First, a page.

This has brought each member of the band financial independence. More important, the musical advances have hastened the transformation of GNR from bad-boys’ club to rock institution. The band might still be noisy, and it might still conduct its business in public — the most recent news, that rhythm guitarist Izzy Stradlin was departing, was carried in most papers the day it was announced — but it is clearly trying to reform, to streamline (if not polish) its act.

The evidence will be presented in Philadelphia tonight, when GNR — with new guitarist Gilby Clarke, an all-female horn section and two female background vocalists — hit the Spectrum for the first of two shows. (Tickets remain for tomorrow’s performance, which like tonight’s show is scheduled to start “around 8 p.m.,” with an opening set from Seattle rockers Soundgarden.)

Looking back on it now, Slash says the transformation started after Appetite for Destruction, the band’s debut, became a multi-platinum hit.

“All of a sudden, just as we were getting successful, the whole band was separated. It wasn’t really against our will, we just didn’t know what was going on. The band was falling apart, there was no cohesiveness... Once we finally got that one licked, we could start worrying about making music again, and that’s what brought us together for the new album.”

Now, Slash says, he and “Ax” never fight. They have done everything possible to retain the sense of any-thing-can-happen interaction that has been a trademark of the live performances without getting too wild. "Every night I show up, he shows up, we talk about normal things. We figure out what the first song should be. We’ve been doing this for a while, so we’ve gotten good at picking up whatever the other person is feeling, which is important, because things are so spontaneous we have to be really together as a band.”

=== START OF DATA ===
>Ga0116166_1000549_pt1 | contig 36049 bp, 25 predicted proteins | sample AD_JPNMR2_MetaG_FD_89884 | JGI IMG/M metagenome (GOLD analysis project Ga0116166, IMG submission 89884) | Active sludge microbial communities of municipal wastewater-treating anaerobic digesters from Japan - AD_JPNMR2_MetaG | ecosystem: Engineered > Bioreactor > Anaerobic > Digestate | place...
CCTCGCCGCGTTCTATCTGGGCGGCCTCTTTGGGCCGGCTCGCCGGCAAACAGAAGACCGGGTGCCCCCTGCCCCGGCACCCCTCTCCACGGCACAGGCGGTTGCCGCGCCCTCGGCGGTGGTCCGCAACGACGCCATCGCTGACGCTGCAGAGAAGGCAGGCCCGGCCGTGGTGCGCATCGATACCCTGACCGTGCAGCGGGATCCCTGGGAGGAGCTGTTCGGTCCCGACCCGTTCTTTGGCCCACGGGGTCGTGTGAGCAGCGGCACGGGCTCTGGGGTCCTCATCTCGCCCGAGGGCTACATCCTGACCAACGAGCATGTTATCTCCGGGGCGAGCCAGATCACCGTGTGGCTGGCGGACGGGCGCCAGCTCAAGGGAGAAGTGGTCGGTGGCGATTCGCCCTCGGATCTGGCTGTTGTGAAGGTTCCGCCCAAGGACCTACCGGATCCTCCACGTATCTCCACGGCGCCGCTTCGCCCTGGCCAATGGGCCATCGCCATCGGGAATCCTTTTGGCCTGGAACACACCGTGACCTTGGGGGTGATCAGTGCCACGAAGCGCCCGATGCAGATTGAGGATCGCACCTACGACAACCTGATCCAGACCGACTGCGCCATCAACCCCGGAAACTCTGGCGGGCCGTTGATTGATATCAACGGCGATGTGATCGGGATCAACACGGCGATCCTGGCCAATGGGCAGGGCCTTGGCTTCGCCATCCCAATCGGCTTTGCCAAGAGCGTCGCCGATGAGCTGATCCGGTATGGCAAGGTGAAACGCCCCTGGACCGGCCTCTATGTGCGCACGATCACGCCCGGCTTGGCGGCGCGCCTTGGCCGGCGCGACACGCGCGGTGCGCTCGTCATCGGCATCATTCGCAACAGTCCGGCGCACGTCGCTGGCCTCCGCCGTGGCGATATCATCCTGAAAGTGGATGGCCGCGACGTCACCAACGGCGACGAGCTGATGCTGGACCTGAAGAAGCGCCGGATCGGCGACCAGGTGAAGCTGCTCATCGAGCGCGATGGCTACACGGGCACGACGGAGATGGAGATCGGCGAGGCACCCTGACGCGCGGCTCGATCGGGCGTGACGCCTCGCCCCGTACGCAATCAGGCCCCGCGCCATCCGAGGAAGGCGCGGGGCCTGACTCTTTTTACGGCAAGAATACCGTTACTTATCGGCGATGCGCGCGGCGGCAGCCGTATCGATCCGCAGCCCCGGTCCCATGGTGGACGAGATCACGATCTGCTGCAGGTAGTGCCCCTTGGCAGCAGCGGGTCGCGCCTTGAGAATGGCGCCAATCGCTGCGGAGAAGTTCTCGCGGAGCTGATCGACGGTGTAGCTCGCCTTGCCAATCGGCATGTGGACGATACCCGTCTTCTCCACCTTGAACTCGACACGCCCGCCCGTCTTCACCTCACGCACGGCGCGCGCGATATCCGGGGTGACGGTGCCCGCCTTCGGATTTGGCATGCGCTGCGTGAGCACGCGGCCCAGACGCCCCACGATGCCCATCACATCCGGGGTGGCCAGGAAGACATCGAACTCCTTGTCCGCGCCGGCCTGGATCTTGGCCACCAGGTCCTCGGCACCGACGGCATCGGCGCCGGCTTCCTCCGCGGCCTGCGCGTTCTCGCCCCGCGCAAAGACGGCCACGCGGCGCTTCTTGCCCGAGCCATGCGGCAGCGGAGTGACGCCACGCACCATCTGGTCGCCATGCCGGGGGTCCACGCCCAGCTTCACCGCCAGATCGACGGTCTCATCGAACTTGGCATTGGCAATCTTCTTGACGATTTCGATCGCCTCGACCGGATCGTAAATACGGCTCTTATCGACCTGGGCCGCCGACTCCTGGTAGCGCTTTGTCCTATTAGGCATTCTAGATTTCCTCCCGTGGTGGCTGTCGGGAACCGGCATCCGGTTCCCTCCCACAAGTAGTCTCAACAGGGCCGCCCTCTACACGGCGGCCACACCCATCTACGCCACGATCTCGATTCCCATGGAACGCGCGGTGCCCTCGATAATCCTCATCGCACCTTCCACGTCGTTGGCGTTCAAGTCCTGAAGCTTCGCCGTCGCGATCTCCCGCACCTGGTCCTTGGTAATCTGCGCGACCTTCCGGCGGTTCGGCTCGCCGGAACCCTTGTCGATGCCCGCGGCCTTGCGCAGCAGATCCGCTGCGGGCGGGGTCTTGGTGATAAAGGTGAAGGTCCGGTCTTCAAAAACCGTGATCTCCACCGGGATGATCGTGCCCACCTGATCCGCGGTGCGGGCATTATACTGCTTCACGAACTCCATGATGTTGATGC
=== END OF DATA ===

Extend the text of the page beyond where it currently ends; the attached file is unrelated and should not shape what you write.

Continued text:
And yet turmoil still seems to be the band’s middle name. Since the tour that preceded the release of Use Your Illusion I and II, the band has been involved in a spitting match with Spin magazine, a riot in St. Louis that was sparked by Axl Rose’s displeasure about a video camera, and a brouhaha over guitarist Stradlin, who co-wrote a number of songs on Use Your Illusion I and II, and sings a few of them. Stradlin departed just before the band was to resume a tour that will run throughout 1992.

Slash is still bitter about Stradlin, who he says refused to participate in videos or rehearsals, and was not enthusiastic about touring. “He just wanted to hang out,” Slash asserts. “He thought it would be easy. Even on stage, I knew I had to walk around this person. We never got a sound thing together, or a guitar combo — I ended up playing most of the guitars on the record."

"When he left, he didn’t even resign to us. He called the office, and sent out a memo to everybody. There was a certain amount of hurt in that.”

Ex-Kill for Thrills guitarist Clarke, Stradlin’s replacement, is working out spectacularly, Slash says, explaining that for the first time in years, he’s getting harmonic support on his guitar solos. He knows that Clarke is stepping into an unusual situation, but as the band did a year ago when drummer Matt Sorum joined, it is concentrating as much on interpersonal relationships as the music.

"No matter how big we are as a band, the members of the band don’t feel that way. There’s no star trip. So whoever comes into it has got to be able to hang out with us.”

Between those lines is a status report: Slash and the other Gunners know that they are huge. On the basis of record sales (more than five million combined for the two Use Your Illusion titles) and tours (routine sellouts in a soft touring climate), the band is easily the biggest» rock-and-roll band in the world.